The Toronto Maple Leafs nearly took a page out of the book of the Canadian world junior team’s gold-medal loss on Thursday night.
With a three-goal lead early in the third period and the St. Louis Blues seemingly on the ropes, the Leafs let them right back in the game, allowing three unanswered goals to tie the game with time winding down.
Toronto then recovered by the skin of their teeth, winning 6-5 when Mikhail Grabovski, Kris Versteeg and Tyler Bozak all scored in a shootout.
It was a fitting finish to a game that was a wild and woolly one from the drop of the puck, as Toronto’s Colby Armstrong picked up his fourth goal of the season only 15 seconds in and then watched as his team quickly coughed up two goals to go down 2-1.
The Leafs stormed back in the second with three unanswered goals by Grabovski, Versteeg and Phil Kessel as Blues netminder Jaroslav Halak was pulled for only the second time this season.
Kessel then beat backup Ty Conklin on one of the first shots he faced, appearing to put the game away early in the third with a 5-2 lead.
The St. Louis rally came next, one kicked off by a controversial goal by Brad Winchester, who whacked at a loose puck and then shoved goalie Jonas Gustavsson into the net after the puck had beat him in.
With the Leafs still reeling from that play, Eric Brewer and Matt D’Agostini both scored to tie it up with six minutes to play, setting up the dramatic finish.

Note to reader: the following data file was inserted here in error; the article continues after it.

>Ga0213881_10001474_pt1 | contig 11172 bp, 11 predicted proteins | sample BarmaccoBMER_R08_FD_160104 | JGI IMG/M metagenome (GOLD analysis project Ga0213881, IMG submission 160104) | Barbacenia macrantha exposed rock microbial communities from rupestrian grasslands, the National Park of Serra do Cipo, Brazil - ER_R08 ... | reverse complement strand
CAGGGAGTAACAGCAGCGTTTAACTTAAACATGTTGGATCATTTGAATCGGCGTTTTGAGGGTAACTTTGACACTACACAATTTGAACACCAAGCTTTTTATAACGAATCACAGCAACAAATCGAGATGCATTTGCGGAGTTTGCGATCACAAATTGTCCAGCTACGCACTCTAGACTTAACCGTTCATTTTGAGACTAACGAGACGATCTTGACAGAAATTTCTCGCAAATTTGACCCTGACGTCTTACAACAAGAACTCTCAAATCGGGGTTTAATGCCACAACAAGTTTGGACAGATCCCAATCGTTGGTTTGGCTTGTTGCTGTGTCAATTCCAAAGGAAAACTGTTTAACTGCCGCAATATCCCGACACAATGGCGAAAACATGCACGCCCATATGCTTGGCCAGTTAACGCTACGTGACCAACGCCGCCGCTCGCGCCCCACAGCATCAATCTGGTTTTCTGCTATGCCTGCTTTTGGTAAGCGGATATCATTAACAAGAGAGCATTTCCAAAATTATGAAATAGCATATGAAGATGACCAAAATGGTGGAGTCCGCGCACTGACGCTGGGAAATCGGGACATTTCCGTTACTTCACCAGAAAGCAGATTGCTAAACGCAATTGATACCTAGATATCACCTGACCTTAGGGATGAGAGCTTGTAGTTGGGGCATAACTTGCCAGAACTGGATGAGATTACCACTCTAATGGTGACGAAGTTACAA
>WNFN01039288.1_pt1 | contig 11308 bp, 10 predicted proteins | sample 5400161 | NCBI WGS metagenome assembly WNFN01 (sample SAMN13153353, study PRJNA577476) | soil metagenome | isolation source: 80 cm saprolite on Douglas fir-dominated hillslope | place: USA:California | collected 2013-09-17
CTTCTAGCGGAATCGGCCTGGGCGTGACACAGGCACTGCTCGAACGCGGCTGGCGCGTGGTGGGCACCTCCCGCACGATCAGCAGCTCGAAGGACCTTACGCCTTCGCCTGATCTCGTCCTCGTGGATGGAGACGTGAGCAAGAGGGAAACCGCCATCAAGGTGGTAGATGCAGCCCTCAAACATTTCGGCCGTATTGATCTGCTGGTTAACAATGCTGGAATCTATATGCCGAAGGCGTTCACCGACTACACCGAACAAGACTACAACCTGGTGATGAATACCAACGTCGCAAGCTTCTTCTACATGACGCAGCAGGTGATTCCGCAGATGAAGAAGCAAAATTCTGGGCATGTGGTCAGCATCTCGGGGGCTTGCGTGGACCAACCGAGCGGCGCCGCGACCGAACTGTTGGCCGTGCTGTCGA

Don’t look now, but Phil the Thrill has started to reappear at the Air Canada Centre.
Kessel had a two-goal game for only the third time this season, beating both Blues netminders on laser beam wrist shots after nice individual efforts to find a lane to the net.
He was the only Leaf stopped in the shootout, however.
Kessel now has six goals and 11 points in his last 11 games after a brutal stretch with only three goals in 20 games that contributed to Toronto’s slump in the standings.
The low-scoring Leafs, meanwhile, scored five goals in a game for only the fourth time this season, as the recently hot Blues looked anything but in a horrible second period.
Tough night for Halak
Halak’s transition from the Montreal Canadiens’ playoff folk hero to backstop for the Blues hasn’t been without a few bumps in the road, something that continued against the Leafs.
Halak allowed four goals on 19 shots and was pulled for only the second time this season midway through the second period. His goals-against average and save percentage dropped to 2.52 and .911, well off the 2.40 and .924 he posted in Montreal a year ago.
The stop signs in St. Louis, in other words, don’t read Halak quite yet.
Halak can’t really complain about being overworked either, as the Blues are allowing some of the lowest shot totals in the league and far fewer than he saw as a Hab.
East beats West
Coming in, the game had all the hallmarks of being an easy match-up for the Blues, who boasted the best record of any Western Conference team against the East at 8-1-1.
Toronto, however, proved a bit more of a challenge than recent history suggested, improving its record to 4-5-0 against the West prior to a swing through the Western U.S. that begins Monday in Los Angeles.
Overall this season, the Western Conference was an incredible 86-48-20 against the East prior to Thursday’s games, dominating the weaker conference with the equivalent of a 102-point pace over a full season.
The playoff race in the West, meanwhile, is well under way, with St. Louis’ 46 points in 39 games putting them in a pack of 10 teams separated by a handful of points from fourth to 13th in the conference.